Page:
At Apollo United Presbyterian Church, its mission statement is “Wrapping our community in God’s love one person at a time.” By getting “messy” once a month, the congregation is doing its part to live up to that motto.
Using a curriculum from the “Messy Church” – an alternative way to bring entire families together for a church service through creative means – Apollo United Church in Apollo, PA, has discovered a way to reach families who are not attending Sunday school on a regular basis. The United Kingdom-based Messy Church program consists of a two-hour gathering that includes a meal, a message, music, a celebration, a creative prayer and, of course, some sort of “messy” activity.
“It came out of a pastor and a Christian educator who were trying to find a way to reach out to people who were unchurched by offering an alternate way of doing church,” Pastor Lea Austin said. “I think the intent in a lot of places is to worship in a totally different way.”
Lea heard of the Messy Church through a local Methodist church and decided to give it a try at Apollo United. In the few times the church held “Messy Church” in 2017, it regularly drew two dozen people and on a few occasions that number reached 40.
“Our intent is a little different – not that we wouldn’t like to bring in people who might not ordinarily come to a worship service,” Lea continued. “It just seems like Sunday School is not attracting young families for whatever reason. We wanted to find a way for families to grow together and grow in faith.”
Apollo United, which holds its Messy Church on the third Sunday of the month from 4:30-6:30 p.m., experimented with it in the spring of 2017 before starting it up again in the fall. “Messy Thanksgiving” and “Messy Christmas” were included in the second wave of programs in the fall, adding some uniqueness to it all.
“We’re using scripture, but in hopefully creative ways,” Lea said. “What I do then is provide a handout to families to take with them so that on other Sundays when we’re not meeting, if they wanted to, they could plan something around their evening meal like a scripture and activity time within their family. We’re trying to get faith development back to the family as the center of it, with the church helping with that. It seemed like families were giving over faith development to the church, and that just hasn’t worked.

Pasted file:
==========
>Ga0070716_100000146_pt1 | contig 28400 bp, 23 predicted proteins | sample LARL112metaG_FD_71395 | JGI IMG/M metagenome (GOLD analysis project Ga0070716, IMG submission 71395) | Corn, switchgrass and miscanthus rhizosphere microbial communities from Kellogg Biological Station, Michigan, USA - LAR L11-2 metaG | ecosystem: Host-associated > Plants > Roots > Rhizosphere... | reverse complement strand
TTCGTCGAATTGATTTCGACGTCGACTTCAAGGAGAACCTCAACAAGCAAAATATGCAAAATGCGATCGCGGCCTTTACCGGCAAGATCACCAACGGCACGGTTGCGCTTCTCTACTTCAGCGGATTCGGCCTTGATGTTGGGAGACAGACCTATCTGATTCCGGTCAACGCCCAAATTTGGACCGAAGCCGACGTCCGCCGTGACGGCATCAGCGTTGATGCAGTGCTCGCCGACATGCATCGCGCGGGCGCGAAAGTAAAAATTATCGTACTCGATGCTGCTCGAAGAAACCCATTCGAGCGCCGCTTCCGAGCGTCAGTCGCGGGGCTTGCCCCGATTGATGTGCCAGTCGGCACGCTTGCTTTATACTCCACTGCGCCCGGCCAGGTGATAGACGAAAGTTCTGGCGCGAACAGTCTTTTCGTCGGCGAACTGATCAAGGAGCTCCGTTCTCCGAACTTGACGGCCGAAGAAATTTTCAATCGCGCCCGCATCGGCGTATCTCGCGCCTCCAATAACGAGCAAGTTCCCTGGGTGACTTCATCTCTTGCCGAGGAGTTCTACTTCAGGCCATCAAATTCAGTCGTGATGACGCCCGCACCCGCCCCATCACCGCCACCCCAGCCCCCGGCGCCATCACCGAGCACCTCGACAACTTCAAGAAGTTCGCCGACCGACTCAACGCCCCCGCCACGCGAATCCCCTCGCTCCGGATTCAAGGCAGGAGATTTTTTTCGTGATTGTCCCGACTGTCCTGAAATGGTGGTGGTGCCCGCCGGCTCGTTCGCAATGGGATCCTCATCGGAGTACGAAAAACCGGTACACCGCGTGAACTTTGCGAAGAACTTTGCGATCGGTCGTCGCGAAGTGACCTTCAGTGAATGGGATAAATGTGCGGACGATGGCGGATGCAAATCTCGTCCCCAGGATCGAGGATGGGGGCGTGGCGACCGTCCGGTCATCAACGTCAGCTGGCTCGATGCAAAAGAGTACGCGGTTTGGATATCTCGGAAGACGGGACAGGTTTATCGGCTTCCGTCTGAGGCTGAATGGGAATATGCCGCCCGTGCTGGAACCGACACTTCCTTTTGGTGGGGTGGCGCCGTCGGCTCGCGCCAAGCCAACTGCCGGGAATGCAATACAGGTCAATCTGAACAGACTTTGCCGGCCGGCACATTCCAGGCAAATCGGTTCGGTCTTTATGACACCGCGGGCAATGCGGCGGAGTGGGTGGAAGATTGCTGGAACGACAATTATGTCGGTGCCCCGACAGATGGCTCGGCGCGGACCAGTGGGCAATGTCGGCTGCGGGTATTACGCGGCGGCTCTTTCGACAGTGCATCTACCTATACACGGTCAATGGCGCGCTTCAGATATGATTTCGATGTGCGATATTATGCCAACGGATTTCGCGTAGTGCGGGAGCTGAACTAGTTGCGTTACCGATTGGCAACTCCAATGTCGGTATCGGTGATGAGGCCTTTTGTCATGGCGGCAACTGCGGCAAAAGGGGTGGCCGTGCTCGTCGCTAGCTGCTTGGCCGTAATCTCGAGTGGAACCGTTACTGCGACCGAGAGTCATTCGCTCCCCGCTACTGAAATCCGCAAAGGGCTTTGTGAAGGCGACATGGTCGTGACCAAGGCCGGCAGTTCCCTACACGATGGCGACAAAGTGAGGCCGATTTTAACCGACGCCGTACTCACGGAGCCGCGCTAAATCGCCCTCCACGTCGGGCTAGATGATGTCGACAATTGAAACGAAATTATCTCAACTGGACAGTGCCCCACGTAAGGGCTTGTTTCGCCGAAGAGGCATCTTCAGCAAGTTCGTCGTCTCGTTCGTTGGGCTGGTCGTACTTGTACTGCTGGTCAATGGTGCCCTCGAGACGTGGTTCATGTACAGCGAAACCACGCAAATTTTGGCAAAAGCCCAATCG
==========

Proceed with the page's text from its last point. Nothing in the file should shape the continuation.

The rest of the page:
“We’re trying to encourage them to find ways to talk about faith at home. And the adults are just as skittish about this as the kids are, so we’re helping them to feel more confident that they can talk with their kids about faith.”
A welcoming game opens Messy Church at Apollo United before the meal, which is geared toward what the evening’s lesson is centered around. In January with Valentine’s Day around the corner, heart cookies were on the menu, with the icing portion of the process being left to those who attended the program.
“We talked about the idea that Jesus grew up in the love of his family in the same way that we grow in the love of our family,” Lea said of the night’s “Jesus Growing Up” theme.
An activity time follows, which are “fun, creative things that reinforce a part of what the theme is,” Lea said.
“We try to have something as messy as we can make it,” Lea added with a chuckle. “We have had rolling golf balls down a long sheet of paper, with the golf balls being dipped in paint. Sometimes there are handprints dipped in paint. We can have water – something that allows them to get a little bit messy.”
While this might sound like the makings of a vacation Bible school, there is one distinct difference between VBS and Messy Church in that in VBS the children are usually separated by age from the parents.
“This is intended to have the families go through this, do these things together and talk together while they’re doing these things,” Lea explained.
Messy Church normally ends with a celebration or worship time that involves music, like singing or the playing of bells. A creative prayer caps the evening, which can involve posted notes being stuck on the empty tomb or paper airplanes with messages that are “thrown to God.”
According to the Messy Church website, there are only a handful of other churches in Pennsylvania that currently offer Messy Church, and most of them are Methodist congregations. And while Lea admits that Apollo United hasn’t been pulling in a lot of new people to their congregation through Messy Church, she is pleased that the alternative worship is connecting with many of its own members.
“We had not been successful at making Sunday school a way to reach children, let alone families,” Lea said. “If we’re going to continue beyond the next 10 or 20 years in all of our smaller-church, smaller-town settings, we have to find a way to engage those families.
“It’s about a relationship with God and our relationship with each other. It seems that the Spirit has been flowing in that. And we’re having fun!”